Tag Archives: Scott Enright

You’re Invited to a Community Meeting re: Hamakua Agriculture

Richard Ha writes:

Save the dates:

  • Wednesday, October 29
  • Wednesday, November 5
  • Thursday, November 13
  • 6-8 p.m.
  • Laupahoehoe Community Public Charter School Bandroom

On these dates, the Hilo Hamakua Community Development Corporation will hold a series of community meetings to discuss agriculture on the Hamakua Coast. All are welcome (and refreshments are free).

We will take a 40,000 foot view of ag and its outside influences, and then look at the resources available to help us, such as the Daniel K. Inouye-Pacific Basin Ag Research Center (PBARC), the College of Tropical Ag and Human Resources (CTAHR), and the College of Ag, Forestry and Natural Resources Management (CAFNRM) at UH Hilo. 

There are many scientists researching various subjects. What do we want them to work on?

Farmers will be at the meeting to share their knowledge and experience.

Are you looking for land to farm? Kamehameha Schools/Bishop Estate with be there, and the Hamakua Ag Co-op has vacant land.

John Cross, former land manager for C. Brewer/Hilo Coast Processing, will attend. Did you know why all the sugar cane equipment had tracks, rather than rubber tires? Did you know that the plantations frequently planted banyan trees as significant landmarks? 

Jeff Melrose will be at the meetings. He recently did a study that's a snapshot of agriculture on the Big Island. He will talk about on what is grown on the Hamakua coast and why.

Come and talk story with the presenters, learn where you can get additional information, and speak up on what you would like to know more about in the future.

Ag & food security symposia

 

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Disturbing Banana Bunchy Top Virus Trend

Richard Ha writes:

We've noticed an uptick lately in the number of banana plants in and around Hilo town that are affected with the banana bunchy top virus (BBTV). Banana farmers are constantly watching for this, and lately we are seeing more of it.

bunchy top.jpt

We brought up this disturbing trend with Scott Enright, who is chair of the Department of Agriculture. Kamran Fujimoto had been concentrating on BBTV, but recently he has been focusing on fire ants and coconut rhinocerous beetle and traveling to O‘ahu.

Banana farmers have a tradition of being proactive. Lynn Richardson, who is a veteran banana farmer, had made a BBTV page on Facebook.

We would much rather be proactive and keep the disease under control than need to seek a GMO solution. Australia has a successful BBTV control program going, but it does have a law in place that allows inspectors to go into a person's yard to eradicate infected plants.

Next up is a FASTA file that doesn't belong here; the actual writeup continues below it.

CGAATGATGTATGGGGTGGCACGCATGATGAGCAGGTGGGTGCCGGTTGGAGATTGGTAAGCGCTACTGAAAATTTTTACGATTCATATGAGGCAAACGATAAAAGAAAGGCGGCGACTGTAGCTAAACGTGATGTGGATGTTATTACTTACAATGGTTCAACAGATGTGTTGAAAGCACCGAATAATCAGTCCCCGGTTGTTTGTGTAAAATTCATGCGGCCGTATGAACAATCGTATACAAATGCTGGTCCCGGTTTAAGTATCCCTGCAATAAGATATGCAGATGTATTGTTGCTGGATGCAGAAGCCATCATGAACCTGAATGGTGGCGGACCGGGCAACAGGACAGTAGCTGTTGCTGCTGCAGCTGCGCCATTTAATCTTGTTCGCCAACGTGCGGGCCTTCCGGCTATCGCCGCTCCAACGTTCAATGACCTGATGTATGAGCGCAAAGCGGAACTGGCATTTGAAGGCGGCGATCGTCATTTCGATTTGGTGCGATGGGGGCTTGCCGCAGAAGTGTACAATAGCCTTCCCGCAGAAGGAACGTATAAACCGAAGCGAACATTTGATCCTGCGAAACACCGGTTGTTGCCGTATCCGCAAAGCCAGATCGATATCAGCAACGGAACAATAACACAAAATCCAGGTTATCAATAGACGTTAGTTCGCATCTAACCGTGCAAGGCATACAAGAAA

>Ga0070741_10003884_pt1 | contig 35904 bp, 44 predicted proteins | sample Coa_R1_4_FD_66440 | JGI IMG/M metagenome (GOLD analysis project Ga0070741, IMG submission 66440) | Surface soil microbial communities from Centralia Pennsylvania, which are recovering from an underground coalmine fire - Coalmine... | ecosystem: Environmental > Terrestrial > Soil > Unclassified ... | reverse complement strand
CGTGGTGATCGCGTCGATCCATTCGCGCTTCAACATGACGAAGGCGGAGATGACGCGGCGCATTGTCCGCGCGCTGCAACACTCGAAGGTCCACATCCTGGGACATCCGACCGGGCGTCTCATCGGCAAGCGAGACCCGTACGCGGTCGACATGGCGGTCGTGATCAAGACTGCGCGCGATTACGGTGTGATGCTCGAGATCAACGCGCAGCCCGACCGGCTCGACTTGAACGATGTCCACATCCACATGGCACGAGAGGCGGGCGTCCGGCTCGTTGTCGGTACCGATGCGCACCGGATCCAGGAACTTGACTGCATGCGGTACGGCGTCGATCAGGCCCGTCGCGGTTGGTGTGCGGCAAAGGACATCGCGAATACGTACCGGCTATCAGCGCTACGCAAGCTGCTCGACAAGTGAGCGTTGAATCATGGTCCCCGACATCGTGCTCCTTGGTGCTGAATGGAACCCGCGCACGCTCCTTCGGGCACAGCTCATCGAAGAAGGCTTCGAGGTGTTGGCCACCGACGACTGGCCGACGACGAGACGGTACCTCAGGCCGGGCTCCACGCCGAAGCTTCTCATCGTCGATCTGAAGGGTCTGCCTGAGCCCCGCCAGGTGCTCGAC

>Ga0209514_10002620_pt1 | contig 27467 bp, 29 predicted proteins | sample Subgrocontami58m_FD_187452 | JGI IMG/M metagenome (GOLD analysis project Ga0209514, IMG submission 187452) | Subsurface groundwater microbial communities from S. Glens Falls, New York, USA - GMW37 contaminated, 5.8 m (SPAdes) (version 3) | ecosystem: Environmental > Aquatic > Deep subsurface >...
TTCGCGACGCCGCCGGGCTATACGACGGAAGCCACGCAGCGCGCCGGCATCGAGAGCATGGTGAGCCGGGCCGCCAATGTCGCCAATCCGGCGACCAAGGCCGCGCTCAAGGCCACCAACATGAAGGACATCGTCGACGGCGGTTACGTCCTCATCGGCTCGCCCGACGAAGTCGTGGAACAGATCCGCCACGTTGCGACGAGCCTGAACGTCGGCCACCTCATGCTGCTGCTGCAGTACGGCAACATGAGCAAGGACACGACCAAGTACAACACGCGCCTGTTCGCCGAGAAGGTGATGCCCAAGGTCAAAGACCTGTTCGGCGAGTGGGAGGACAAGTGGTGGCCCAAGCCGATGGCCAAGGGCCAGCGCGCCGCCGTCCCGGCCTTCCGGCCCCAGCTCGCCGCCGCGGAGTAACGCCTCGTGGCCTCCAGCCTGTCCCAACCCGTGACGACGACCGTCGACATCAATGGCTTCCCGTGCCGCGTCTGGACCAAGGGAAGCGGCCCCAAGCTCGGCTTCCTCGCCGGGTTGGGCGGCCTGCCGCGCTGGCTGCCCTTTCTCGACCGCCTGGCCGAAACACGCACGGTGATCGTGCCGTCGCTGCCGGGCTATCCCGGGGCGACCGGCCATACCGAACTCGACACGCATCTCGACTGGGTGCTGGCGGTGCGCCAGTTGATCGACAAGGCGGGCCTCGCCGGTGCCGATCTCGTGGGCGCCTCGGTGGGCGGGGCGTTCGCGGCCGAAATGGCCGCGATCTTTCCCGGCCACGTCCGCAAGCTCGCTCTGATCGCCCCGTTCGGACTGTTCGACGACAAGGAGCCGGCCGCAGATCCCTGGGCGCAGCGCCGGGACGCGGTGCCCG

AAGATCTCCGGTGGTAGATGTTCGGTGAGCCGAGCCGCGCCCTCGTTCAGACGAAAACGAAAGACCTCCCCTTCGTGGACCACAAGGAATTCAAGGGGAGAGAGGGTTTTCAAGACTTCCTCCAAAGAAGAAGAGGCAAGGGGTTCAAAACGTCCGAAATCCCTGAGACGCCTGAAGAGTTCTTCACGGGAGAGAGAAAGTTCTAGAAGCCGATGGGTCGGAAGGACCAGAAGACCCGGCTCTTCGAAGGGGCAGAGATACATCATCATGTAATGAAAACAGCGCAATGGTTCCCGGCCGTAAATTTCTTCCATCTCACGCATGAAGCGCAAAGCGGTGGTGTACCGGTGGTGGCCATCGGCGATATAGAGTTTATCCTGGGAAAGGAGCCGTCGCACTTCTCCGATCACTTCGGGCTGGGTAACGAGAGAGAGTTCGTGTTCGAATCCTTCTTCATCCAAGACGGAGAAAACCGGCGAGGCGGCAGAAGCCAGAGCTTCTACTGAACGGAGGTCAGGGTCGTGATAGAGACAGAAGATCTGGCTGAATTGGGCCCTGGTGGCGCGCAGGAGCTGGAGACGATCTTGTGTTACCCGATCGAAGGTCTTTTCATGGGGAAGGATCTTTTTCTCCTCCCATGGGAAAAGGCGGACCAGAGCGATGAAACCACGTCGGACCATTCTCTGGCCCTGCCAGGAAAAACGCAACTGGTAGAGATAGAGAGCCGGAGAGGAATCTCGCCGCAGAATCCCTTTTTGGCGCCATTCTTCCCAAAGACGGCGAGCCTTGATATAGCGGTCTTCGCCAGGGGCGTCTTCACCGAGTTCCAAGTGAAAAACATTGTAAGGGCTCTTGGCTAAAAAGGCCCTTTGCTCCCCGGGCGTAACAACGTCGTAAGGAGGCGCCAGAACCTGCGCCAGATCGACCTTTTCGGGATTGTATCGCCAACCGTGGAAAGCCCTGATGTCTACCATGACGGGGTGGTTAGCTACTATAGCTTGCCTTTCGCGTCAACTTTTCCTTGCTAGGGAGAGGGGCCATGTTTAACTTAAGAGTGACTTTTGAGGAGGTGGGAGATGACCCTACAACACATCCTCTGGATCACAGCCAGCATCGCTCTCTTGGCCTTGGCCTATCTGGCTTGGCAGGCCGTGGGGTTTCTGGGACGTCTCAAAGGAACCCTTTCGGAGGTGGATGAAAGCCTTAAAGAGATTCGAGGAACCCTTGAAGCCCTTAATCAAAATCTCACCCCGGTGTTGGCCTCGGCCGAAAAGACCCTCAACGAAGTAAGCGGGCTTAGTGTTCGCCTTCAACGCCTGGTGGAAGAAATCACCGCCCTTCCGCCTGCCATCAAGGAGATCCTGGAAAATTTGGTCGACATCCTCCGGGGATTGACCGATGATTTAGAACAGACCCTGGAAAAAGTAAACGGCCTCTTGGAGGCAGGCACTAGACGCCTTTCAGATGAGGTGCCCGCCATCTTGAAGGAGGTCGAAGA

Our banana farmers report new infections as they see them, but we have been losing ground lately and it is a big concern.

Scott Enright listened to the banana growers and he immediately assigned two people to work with Kamran. Scott is not one to fool around. He moves fast.

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Hurricane Iselle: The Aftermath & Human Stories

Richard Ha writes:

Soon after Hurricane Iselle hit the Big Island, the Hawaii Farmers and Ranchers United (HFRU) core group called a meeting. We wanted to assess damage, and what we found was that some Big Island farmers were in desperate need.

The human stories which were told by some of the affected farmers were hard to take. One of the independent processors told about being in church on Sunday just after the hurricane and not being able to look a farmer, there with his family, in the eye. They both knew what this damage meant to the farmers. The processor told us at the meeting that it brought him to tears.

Diane Ley, executive director of the USDA’s Farm Service Agency, was on the phone at the after-hours emergency meeting. Scott Enright, who is chair of the Department of Agriculture, participated by cell phone. He had just landed on O‘ahu and was driving to a meeting.

Farmers and their friends pulled together to bring agencies with resources to meet with farmers at one stop. W.H. Shipman, Ltd. made their offices available to the group for meetings. Lorie Farrell did the real heavy lifting by organizing everything. And the support agencies responded.

Rally1

We met on Tuesday, on W.H. Shipman, Ltd.’s ground, with about 180 people in attendance. Chris Kanazawa, head of the USDA’s Rural Development; Scott Enright, director of the Board of Agriculture; Laverne Omori, county director of Research and Development. So was Chris Manfredi, president of the Hawaii Farm Bureau.

Rally2

Various agencies had booths where they provided information about their programs. People gave presentations. AgriLogic, which specializes in risk management insurance for farmers, was there. One of the priorities of HFRU is to increase the percentage of farmers covered by crop insurance.

Mayor Billy Kenoi announced he is hiring DayDay Hopkins to be liaison to the farmers. That is a huge deal; DayDay knows farming. I met two county council candidates for the first time that day, Danny Paleka and Ron Gonzales, and after having short conversations, it was clear to me that both are very thoughtful and know what the spirit of aloha is all about. 

Yesterday I read in the Star-Advertiser that 287,000 Hawaii residents receive aid through the Hawaii Foodbank and its agencies. I called up Ross Sibucao, the young president of the Hawaii Papaya Industry Association, and asked him: “How many papaya farmers are on food stamps?”

He chuckled at my even asking the question. He said, “Probably zero.”

The farmers are the ones feeding the people. They do important work.

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